On the possibility of a cumulative case, see Peterson, Reason and Religious Belief, 115–6.
What Peterson ignores is Lewis's chapter 9, "Animal Pain," where he writes:
"It seems to me, therefore, a reasonable supposition, that some mighty created power had already been at work for ill on the material universe, or the solar system, or at least, the planet Earth, before ever man came on the scene: and that when man fell, someone had, indeed, tempted him. This hypothesis is not introduced as a general "explanation of evil": it only gives a wider application to the principle that evil comes from the abuse of free will. If there is such a power, as I myself believe, it may well have corrupted the animal creation before man appeared. The intrinsic evil of the animal world lies in the fact that animals, or some animals, live by destroying each other. That plants do the same I will not admit to be an evil. The Satanic corruption of the beasts would therefore be analogous, in one respect, to the Satanic corruption of man. For one result of man's fall was that his animality fell back from the humanity into which it had been taken up but which could no longer rule it. In the same way, animality may have been encouraged to slip back into behaviour proper to vegetables. It is, of course, true that the immense mortality occasioned by the fact that many beasts live on beasts is balanced, in nature, by an immense birth-rate, and it might seem, that if all animals had been herbivorous and healthy, they would mostly starve as a result of their own multiplication. But I take the fecundity and the death-rate to be correlative phenomena. There was, perhaps, no necessity for such an excess of the sexual impulse: the Lord of this world thought of it as a response to carnivorousness -- a double scheme for securing the maximum amount of torture. It it offends less, you may say that the 'life-force' is corrupted, where I say that living creatures were corrupted by an evil angelic being. We mean the same thing: but I find it easier to believe in a myth of gods and demons than in one of hypostatised abstract nouns. And after all, our mythology may be much nearer to literal truth than we suppose. Let us not forget that Our Lord, on one occasion, attributes human disease not to God's wrath, nor to nature, but quite explicitly to Satan. [Luke 13:16]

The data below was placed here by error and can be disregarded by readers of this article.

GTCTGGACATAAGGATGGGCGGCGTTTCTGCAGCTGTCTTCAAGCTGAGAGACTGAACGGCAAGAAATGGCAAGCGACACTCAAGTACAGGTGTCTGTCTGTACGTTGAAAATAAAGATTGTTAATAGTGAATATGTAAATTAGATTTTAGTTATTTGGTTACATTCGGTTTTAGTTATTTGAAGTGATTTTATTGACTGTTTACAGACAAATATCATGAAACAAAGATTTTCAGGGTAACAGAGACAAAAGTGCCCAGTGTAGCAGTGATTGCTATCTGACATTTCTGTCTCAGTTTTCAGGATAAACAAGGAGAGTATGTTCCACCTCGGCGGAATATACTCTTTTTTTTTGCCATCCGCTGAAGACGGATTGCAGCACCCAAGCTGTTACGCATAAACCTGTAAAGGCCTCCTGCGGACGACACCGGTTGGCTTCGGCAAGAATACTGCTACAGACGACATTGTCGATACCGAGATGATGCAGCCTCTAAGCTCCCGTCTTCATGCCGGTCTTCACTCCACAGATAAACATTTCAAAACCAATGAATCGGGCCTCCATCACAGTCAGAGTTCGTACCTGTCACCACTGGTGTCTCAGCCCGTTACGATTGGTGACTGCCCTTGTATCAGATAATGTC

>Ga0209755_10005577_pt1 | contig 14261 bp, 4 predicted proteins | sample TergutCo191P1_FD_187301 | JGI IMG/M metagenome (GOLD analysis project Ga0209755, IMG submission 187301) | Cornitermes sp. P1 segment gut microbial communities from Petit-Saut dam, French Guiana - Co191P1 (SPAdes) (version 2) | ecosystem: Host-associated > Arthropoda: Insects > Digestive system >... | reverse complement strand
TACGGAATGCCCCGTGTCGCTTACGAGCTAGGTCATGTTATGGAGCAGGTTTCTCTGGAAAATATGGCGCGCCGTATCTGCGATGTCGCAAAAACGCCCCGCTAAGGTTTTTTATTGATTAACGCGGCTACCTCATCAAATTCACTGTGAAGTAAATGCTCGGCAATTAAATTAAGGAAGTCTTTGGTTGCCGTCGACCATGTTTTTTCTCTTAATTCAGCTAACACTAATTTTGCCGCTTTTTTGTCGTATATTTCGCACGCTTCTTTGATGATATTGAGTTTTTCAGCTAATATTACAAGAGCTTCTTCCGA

If this hypothesis is worth considering, it is also worth considering whether man, at his first coming into the world, had not already a redemptive function to perform. Man, even now, can do wonders to animals: my cat and dog live together in my house and seem to like it. It may have been one of man's functions to restore peace to the animal world, and if he had not joined the enemy he might have succeeded in doing so to an extant now hardly imaginable."
So should there be good evidence for ID, then Lewis would not have been troubled that there might also be evidence for evil ID. For him, Satan would be a prime candidate for the role.